“G-Men” is the second alternate history story with J. Edgar Hoover dying a little earlier than history remembers. I remember reading this in one of Gardner Dozois’ Best SF anthologies and being very annoyed. I kept waiting for it to turn into SF and it never did. Back to my earlier debate: Heinlein suggested that science fiction was a form of realistic speculation, extrapolating from the present and imagining what will be. To my mind it therefore stretches the definition to have no sfnal elements at all in a story supposed one of the best SF of the year. It actually reads well as a mystery story and I have no problem with its inclusion in this collection. I still think Dozois should have had a warning notice before the story in his anthology.
“The End of the World” has us in the land well-mined by Zenna Henderson in The People stories and mirrored in the genetic manipulation/super race books where unaltered humans’ prejudice leads to unfortunate confrontation. This version of the old idea is as good as it gets, leaving an interesting plot point hanging which might justify expanding it into a novel. “June Sixteenth at Anna’s” is a sensitive story about loss and whether being able to peer back into the past actually helps deal with the present. “Craters” sits nicely on the border between SF and horror with terrorists able to convert children into bombs. The way the story is told gives us the chance to understand how we deal with the more unpleasant aspects of life around us. In a way, we have to ignore the worst of it to avoid becoming overly depressed — we have to care less. “Diving Into the Wreck” is the original basis of the novel of the same name (see a review here).
Overall, this is one of the better collections of the year so far. There’s a good variety of material and all are highly readable. Definitely worth picking up if you like efficient short story telling.
Let’s start with the title. This is a real-world directive to decide what is to happen to the government of the US should there be a “decapitation” of leaders. Under normal circumstances, the President would be succeeded by the Vice President. But if this succession proves impossible, there has to be a mechanism to decide who shall become the next President.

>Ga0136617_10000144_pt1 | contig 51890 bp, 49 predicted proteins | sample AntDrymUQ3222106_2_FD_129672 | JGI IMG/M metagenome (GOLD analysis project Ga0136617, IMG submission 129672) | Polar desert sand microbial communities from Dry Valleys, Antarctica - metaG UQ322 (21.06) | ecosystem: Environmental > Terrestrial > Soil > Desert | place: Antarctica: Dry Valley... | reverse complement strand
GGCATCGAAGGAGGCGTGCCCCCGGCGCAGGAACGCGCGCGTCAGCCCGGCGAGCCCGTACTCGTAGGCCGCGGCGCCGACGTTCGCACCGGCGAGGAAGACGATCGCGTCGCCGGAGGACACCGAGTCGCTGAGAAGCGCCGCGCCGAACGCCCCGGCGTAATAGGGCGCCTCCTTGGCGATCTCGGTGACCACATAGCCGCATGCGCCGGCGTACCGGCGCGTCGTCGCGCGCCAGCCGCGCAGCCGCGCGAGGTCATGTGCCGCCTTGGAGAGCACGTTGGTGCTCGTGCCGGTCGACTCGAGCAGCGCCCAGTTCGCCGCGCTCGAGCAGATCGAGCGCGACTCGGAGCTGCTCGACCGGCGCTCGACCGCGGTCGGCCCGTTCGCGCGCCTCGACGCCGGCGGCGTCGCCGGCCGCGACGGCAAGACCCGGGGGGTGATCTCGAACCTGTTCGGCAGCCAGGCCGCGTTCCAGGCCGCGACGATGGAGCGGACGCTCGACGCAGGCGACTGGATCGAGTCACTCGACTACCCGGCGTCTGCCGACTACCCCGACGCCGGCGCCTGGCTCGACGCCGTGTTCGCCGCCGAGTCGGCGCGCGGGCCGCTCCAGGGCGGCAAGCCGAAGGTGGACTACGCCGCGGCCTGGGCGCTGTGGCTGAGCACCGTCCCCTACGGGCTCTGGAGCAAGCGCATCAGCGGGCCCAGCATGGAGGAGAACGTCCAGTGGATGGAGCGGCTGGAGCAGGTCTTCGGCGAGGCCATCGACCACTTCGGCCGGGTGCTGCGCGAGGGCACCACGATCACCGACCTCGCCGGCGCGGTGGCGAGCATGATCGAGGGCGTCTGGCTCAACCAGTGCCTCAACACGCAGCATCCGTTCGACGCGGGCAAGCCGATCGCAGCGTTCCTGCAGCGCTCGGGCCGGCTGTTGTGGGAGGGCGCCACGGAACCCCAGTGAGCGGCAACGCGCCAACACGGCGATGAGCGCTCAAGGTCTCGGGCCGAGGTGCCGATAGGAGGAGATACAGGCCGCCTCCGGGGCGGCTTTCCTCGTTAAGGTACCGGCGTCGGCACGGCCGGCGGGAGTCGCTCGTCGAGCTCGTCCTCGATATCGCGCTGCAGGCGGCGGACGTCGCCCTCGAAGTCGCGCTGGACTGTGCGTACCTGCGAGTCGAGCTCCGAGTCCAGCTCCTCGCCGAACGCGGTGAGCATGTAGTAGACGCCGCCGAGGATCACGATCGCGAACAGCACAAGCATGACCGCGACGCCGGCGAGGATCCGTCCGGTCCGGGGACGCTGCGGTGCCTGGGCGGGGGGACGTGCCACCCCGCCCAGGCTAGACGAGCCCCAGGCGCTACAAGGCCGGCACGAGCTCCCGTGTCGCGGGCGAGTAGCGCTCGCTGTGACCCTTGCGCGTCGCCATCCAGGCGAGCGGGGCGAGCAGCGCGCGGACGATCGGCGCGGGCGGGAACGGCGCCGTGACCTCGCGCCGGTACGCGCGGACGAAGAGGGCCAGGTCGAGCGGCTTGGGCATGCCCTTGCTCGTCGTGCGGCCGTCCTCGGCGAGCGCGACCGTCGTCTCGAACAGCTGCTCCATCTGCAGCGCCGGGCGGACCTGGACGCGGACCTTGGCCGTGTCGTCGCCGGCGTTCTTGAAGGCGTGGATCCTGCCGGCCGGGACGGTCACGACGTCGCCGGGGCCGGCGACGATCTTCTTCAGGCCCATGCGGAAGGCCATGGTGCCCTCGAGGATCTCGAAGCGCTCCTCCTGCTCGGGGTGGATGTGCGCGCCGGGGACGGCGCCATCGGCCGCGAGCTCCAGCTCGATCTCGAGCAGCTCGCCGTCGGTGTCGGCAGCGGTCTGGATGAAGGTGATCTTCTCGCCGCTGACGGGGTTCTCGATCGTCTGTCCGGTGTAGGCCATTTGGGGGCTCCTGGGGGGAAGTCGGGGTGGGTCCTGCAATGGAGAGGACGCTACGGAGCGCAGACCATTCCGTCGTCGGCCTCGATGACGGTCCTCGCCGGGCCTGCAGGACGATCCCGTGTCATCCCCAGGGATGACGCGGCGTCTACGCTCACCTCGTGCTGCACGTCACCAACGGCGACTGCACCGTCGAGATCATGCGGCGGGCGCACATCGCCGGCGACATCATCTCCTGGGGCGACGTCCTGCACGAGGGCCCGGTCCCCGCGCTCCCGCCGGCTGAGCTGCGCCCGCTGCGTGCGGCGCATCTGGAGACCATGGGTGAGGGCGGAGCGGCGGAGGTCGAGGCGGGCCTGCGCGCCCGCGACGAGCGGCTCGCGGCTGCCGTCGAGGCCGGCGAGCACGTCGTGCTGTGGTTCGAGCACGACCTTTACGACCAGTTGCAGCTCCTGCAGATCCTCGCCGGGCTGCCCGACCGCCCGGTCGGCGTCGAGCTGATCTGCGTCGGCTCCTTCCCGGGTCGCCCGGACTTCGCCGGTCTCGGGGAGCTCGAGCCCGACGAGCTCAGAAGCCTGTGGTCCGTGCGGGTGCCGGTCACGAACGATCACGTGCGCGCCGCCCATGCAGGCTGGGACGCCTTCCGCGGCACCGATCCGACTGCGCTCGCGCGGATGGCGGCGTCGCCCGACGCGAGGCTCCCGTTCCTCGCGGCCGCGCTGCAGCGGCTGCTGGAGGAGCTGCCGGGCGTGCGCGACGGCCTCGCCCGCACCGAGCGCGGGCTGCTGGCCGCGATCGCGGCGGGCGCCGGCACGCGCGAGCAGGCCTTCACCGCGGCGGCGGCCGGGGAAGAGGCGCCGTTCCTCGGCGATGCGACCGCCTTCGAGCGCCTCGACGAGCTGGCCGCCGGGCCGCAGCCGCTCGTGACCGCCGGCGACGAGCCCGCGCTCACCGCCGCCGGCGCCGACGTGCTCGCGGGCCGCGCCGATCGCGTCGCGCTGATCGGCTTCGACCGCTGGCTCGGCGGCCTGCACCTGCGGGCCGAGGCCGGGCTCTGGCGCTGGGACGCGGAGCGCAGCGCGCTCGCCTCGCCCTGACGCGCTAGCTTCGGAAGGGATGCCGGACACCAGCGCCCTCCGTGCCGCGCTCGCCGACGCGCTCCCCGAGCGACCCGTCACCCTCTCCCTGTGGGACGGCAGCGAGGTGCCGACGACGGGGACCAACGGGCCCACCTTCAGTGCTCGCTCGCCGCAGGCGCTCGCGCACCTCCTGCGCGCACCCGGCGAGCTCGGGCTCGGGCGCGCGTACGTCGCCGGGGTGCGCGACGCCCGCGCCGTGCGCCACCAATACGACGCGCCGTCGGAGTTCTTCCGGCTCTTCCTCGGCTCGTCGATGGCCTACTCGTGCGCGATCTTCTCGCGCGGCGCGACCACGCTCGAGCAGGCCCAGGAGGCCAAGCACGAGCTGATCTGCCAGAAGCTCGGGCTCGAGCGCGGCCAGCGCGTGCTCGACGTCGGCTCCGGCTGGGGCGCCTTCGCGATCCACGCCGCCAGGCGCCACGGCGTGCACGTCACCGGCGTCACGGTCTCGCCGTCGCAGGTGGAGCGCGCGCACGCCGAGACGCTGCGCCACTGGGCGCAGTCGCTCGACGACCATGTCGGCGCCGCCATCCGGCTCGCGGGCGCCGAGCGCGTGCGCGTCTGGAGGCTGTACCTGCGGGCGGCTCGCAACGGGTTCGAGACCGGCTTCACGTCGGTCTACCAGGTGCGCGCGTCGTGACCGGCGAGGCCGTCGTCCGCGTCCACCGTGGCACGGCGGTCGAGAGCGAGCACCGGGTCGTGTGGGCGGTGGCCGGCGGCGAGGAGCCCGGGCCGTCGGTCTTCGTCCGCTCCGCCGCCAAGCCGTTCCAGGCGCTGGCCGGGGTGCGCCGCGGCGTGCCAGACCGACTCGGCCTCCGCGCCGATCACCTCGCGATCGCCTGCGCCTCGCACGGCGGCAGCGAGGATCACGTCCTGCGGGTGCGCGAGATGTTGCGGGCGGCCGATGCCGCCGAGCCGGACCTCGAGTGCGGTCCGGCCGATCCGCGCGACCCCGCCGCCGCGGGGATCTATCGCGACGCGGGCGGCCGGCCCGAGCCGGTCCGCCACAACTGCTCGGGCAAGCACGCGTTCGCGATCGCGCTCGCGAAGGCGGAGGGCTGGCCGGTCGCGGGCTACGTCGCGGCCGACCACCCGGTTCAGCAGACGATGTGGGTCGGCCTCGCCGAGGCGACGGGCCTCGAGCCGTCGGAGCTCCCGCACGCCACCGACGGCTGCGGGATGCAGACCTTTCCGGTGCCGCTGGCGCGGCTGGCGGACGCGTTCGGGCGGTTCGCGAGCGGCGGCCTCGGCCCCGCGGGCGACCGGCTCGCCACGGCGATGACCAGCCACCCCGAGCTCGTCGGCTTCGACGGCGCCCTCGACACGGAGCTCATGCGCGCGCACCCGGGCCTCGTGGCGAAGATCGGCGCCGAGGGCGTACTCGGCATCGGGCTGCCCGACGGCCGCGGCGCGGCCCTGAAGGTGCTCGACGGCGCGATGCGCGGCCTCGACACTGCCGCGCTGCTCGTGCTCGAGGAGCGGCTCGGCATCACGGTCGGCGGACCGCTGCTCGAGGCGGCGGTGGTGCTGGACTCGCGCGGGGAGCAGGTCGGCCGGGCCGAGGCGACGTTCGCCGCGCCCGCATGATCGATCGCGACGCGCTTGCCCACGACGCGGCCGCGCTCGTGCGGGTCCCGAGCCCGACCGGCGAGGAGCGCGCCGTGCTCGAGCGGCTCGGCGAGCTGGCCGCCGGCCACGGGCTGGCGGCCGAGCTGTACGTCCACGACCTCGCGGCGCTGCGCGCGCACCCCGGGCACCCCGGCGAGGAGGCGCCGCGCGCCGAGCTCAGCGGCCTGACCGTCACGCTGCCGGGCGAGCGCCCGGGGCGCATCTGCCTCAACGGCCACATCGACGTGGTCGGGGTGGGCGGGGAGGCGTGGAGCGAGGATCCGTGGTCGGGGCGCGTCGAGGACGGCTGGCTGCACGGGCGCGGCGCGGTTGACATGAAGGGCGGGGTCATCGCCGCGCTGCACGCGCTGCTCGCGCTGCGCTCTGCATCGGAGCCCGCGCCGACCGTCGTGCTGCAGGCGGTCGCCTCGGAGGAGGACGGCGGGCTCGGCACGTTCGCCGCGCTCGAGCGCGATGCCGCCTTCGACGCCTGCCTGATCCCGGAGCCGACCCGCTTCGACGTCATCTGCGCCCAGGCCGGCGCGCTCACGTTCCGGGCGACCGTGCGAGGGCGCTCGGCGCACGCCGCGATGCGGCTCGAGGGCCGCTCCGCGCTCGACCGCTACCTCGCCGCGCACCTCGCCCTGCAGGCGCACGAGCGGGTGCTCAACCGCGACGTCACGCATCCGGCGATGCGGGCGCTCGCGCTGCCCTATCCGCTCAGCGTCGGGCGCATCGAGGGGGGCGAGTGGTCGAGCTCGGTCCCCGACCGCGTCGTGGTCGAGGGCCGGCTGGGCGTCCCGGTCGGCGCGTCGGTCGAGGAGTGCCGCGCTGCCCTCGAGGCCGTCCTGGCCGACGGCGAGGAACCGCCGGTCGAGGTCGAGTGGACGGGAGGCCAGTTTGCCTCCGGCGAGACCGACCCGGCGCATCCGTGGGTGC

Part of the problem with this book is that it can’t seem to decide exactly what it’s about. It could be a political thriller in which we watch the various factions jockeying for positions to assume power. Except, although considerable wordage is devoted to discussing the options as the scenario develops, it’s all rather swamped by the devastation taking the world back into a new Dark Age where most modern technology will not work.
So what’s the primary narrative theme? Well, this being John Barnes, we are back in meme territory again. Those of you who know his work will remember Kaleidosope Century, Candle and The Sky So Big and Black in which AI entities invade human minds through the power of ideas. Well, Directive 51 is playing in the same kind of semiotics sandpit with a loose alliance of human malcontents infiltrated and subverted by idea pumpers. These vulnerable innocents are inducted into a kind of underground movement to wipe out technology and restore the simple life before the “big machine” took over. It’s a form of brainwashing that produces conformity of thought through a repetition and reinforcement of key ideas.
The book therefore starts with two different sets of personal stories. One set covers the “terrorists” as they seed the US with nano and biotechnology swarms designed to “eat” the plastics and chemicals essential to our modern lifestyles. The other set introduces those in Government who will be pivotal in trying to keep the US from falling too far into the abyss. Bridging between the two is the story of the Vice President who is kidnapped by a third group who are playing both sides. This being the first book in a planned trilogy, we do not yet know who this third group is, but they are obviously powerful and ruthless. Quite what motivates them is as yet unclear.